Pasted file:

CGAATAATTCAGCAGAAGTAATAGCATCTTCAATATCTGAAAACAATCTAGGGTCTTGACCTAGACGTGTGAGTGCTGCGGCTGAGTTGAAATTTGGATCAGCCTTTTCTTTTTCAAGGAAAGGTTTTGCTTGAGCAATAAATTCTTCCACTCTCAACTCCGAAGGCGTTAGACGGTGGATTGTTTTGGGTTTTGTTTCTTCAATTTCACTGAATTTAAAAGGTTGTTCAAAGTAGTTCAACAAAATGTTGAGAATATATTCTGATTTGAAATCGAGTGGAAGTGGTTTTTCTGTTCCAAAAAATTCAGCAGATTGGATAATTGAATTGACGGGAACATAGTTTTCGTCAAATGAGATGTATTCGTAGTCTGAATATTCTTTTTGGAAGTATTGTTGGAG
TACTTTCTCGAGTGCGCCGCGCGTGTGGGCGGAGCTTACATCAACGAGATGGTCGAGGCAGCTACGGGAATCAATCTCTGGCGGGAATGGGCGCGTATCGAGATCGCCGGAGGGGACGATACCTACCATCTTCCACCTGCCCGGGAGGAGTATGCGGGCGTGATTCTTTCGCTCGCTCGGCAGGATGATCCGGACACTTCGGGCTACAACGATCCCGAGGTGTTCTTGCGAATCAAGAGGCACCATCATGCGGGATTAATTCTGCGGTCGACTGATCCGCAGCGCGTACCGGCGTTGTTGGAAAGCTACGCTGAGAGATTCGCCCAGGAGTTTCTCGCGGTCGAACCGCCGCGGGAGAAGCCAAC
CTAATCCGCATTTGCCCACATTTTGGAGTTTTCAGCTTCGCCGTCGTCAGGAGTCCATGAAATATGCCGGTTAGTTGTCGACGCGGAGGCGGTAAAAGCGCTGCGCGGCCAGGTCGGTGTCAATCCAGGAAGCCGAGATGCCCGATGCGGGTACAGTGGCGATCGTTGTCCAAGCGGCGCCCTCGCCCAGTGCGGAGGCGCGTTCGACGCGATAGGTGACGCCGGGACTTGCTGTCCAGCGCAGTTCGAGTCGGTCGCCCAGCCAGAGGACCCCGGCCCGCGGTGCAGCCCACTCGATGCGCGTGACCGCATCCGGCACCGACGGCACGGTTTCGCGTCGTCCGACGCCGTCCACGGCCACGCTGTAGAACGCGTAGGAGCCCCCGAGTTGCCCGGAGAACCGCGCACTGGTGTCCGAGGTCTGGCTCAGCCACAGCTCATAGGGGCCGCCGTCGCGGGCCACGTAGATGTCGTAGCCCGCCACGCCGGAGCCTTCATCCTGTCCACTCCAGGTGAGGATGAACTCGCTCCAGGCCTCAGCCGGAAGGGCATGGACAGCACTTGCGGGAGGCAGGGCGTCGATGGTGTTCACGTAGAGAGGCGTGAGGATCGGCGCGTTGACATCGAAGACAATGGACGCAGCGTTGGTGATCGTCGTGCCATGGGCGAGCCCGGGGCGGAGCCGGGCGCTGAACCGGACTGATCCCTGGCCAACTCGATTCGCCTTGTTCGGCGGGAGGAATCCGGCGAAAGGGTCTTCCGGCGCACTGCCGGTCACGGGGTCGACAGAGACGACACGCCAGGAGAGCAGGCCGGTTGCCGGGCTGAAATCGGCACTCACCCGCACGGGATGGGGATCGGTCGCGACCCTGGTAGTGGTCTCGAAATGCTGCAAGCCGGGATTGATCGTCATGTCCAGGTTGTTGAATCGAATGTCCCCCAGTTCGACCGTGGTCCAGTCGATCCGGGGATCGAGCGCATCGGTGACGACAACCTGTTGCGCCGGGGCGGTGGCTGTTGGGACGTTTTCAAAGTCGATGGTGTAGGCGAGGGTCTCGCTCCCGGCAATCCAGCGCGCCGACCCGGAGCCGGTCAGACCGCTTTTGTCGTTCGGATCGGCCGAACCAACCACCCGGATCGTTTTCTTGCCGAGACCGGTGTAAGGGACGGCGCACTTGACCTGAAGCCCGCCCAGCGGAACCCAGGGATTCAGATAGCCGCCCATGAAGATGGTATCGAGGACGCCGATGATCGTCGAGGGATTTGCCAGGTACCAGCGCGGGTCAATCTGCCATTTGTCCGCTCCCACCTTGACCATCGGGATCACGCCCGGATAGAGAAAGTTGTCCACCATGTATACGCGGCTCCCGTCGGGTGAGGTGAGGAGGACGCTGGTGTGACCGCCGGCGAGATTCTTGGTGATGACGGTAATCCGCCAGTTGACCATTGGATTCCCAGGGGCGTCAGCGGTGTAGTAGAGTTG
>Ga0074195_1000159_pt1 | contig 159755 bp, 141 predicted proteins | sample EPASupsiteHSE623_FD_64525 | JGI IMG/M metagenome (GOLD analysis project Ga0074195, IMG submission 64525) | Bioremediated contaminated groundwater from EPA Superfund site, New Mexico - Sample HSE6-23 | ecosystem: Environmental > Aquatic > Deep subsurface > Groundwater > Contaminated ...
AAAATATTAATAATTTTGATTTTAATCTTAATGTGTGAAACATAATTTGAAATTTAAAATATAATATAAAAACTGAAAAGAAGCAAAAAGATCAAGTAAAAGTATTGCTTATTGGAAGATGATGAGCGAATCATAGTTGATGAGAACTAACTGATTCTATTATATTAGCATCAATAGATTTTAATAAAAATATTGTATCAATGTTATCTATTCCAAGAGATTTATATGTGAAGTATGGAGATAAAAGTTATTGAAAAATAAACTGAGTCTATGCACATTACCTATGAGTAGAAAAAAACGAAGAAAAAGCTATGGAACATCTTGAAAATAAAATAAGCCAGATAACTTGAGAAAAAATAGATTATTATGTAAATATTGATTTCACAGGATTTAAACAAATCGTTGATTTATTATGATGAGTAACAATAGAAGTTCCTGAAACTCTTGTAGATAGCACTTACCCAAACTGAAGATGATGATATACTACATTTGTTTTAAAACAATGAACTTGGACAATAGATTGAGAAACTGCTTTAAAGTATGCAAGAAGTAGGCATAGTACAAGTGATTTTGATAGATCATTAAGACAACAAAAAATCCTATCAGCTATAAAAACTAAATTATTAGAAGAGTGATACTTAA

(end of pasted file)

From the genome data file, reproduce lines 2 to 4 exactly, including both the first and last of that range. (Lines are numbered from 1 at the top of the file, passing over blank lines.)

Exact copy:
TACTTTCTCGAGTGCGCCGCGCGTGTGGGCGGAGCTTACATCAACGAGATGGTCGAGGCAGCTACGGGAATCAATCTCTGGCGGGAATGGGCGCGTATCGAGATCGCCGGAGGGGACGATACCTACCATCTTCCACCTGCCCGGGAGGAGTATGCGGGCGTGATTCTTTCGCTCGCTCGGCAGGATGATCCGGACACTTCGGGCTACAACGATCCCGAGGTGTTCTTGCGAATCAAGAGGCACCATCATGCGGGATTAATTCTGCGGTCGACTGATCCGCAGCGCGTACCGGCGTTGTTGGAAAGCTACGCTGAGAGATTCGCCCAGGAGTTTCTCGCGGTCGAACCGCCGCGGGAGAAGCCAAC
CTAATCCGCATTTGCCCACATTTTGGAGTTTTCAGCTTCGCCGTCGTCAGGAGTCCATGAAATATGCCGGTTAGTTGTCGACGCGGAGGCGGTAAAAGCGCTGCGCGGCCAGGTCGGTGTCAATCCAGGAAGCCGAGATGCCCGATGCGGGTACAGTGGCGATCGTTGTCCAAGCGGCGCCCTCGCCCAGTGCGGAGGCGCGTTCGACGCGATAGGTGACGCCGGGACTTGCTGTCCAGCGCAGTTCGAGTCGGTCGCCCAGCCAGAGGACCCCGGCCCGCGGTGCAGCCCACTCGATGCGCGTGACCGCATCCGGCACCGACGGCACGGTTTCGCGTCGTCCGACGCCGTCCACGGCCACGCTGTAGAACGCGTAGGAGCCCCCGAGTTGCCCGGAGAACCGCGCACTGGTGTCCGAGGTCTGGCTCAGCCACAGCTCATAGGGGCCGCCGTCGCGGGCCACGTAGATGTCGTAGCCCGCCACGCCGGAGCCTTCATCCTGTCCACTCCAGGTGAGGATGAACTCGCTCCAGGCCTCAGCCGGAAGGGCATGGACAGCACTTGCGGGAGGCAGGGCGTCGATGGTGTTCACGTAGAGAGGCGTGAGGATCGGCGCGTTGACATCGAAGACAATGGACGCAGCGTTGGTGATCGTCGTGCCATGGGCGAGCCCGGGGCGGAGCCGGGCGCTGAACCGGACTGATCCCTGGCCAACTCGATTCGCCTTGTTCGGCGGGAGGAATCCGGCGAAAGGGTCTTCCGGCGCACTGCCGGTCACGGGGTCGACAGAGACGACACGCCAGGAGAGCAGGCCGGTTGCCGGGCTGAAATCGGCACTCACCCGCACGGGATGGGGATCGGTCGCGACCCTGGTAGTGGTCTCGAAATGCTGCAAGCCGGGATTGATCGTCATGTCCAGGTTGTTGAATCGAATGTCCCCCAGTTCGACCGTGGTCCAGTCGATCCGGGGATCGAGCGCATCGGTGACGACAACCTGTTGCGCCGGGGCGGTGGCTGTTGGGACGTTTTCAAAGTCGATGGTGTAGGCGAGGGTCTCGCTCCCGGCAATCCAGCGCGCCGACCCGGAGCCGGTCAGACCGCTTTTGTCGTTCGGATCGGCCGAACCAACCACCCGGATCGTTTTCTTGCCGAGACCGGTGTAAGGGACGGCGCACTTGACCTGAAGCCCGCCCAGCGGAACCCAGGGATTCAGATAGCCGCCCATGAAGATGGTATCGAGGACGCCGATGATCGTCGAGGGATTTGCCAGGTACCAGCGCGGGTCAATCTGCCATTTGTCCGCTCCCACCTTGACCATCGGGATCACGCCCGGATAGAGAAAGTTGTCCACCATGTATACGCGGCTCCCGTCGGGTGAGGTGAGGAGGACGCTGGTGTGACCGCCGGCGAGATTCTTGGTGATGACGGTAATCCGCCAGTTGACCATTGGATTCCCAGGGGCGTCAGCGGTGTAGTAGAGTTG
>Ga0074195_1000159_pt1 | contig 159755 bp, 141 predicted proteins | sample EPASupsiteHSE623_FD_64525 | JGI IMG/M metagenome (GOLD analysis project Ga0074195, IMG submission 64525) | Bioremediated contaminated groundwater from EPA Superfund site, New Mexico - Sample HSE6-23 | ecosystem: Environmental > Aquatic > Deep subsurface > Groundwater > Contaminated ...